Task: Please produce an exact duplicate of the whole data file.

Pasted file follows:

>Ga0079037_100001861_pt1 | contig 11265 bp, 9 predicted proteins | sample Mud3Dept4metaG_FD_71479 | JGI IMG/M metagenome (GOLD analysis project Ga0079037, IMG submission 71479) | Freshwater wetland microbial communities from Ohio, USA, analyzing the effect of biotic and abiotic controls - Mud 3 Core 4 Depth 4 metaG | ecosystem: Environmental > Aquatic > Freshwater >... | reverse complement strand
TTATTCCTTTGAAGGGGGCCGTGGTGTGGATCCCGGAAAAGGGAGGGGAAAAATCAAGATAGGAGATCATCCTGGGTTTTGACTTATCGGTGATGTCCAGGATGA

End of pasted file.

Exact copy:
>Ga0079037_100001861_pt1 | contig 11265 bp, 9 predicted proteins | sample Mud3Dept4metaG_FD_71479 | JGI IMG/M metagenome (GOLD analysis project Ga0079037, IMG submission 71479) | Freshwater wetland microbial communities from Ohio, USA, analyzing the effect of biotic and abiotic controls - Mud 3 Core 4 Depth 4 metaG | ecosystem: Environmental > Aquatic > Freshwater >... | reverse complement strand
TTATTCCTTTGAAGGGGGCCGTGGTGTGGATCCCGGAAAAGGGAGGGGAAAAATCAAGATAGGAGATCATCCTGGGTTTTGACTTATCGGTGATGTCCAGGATGA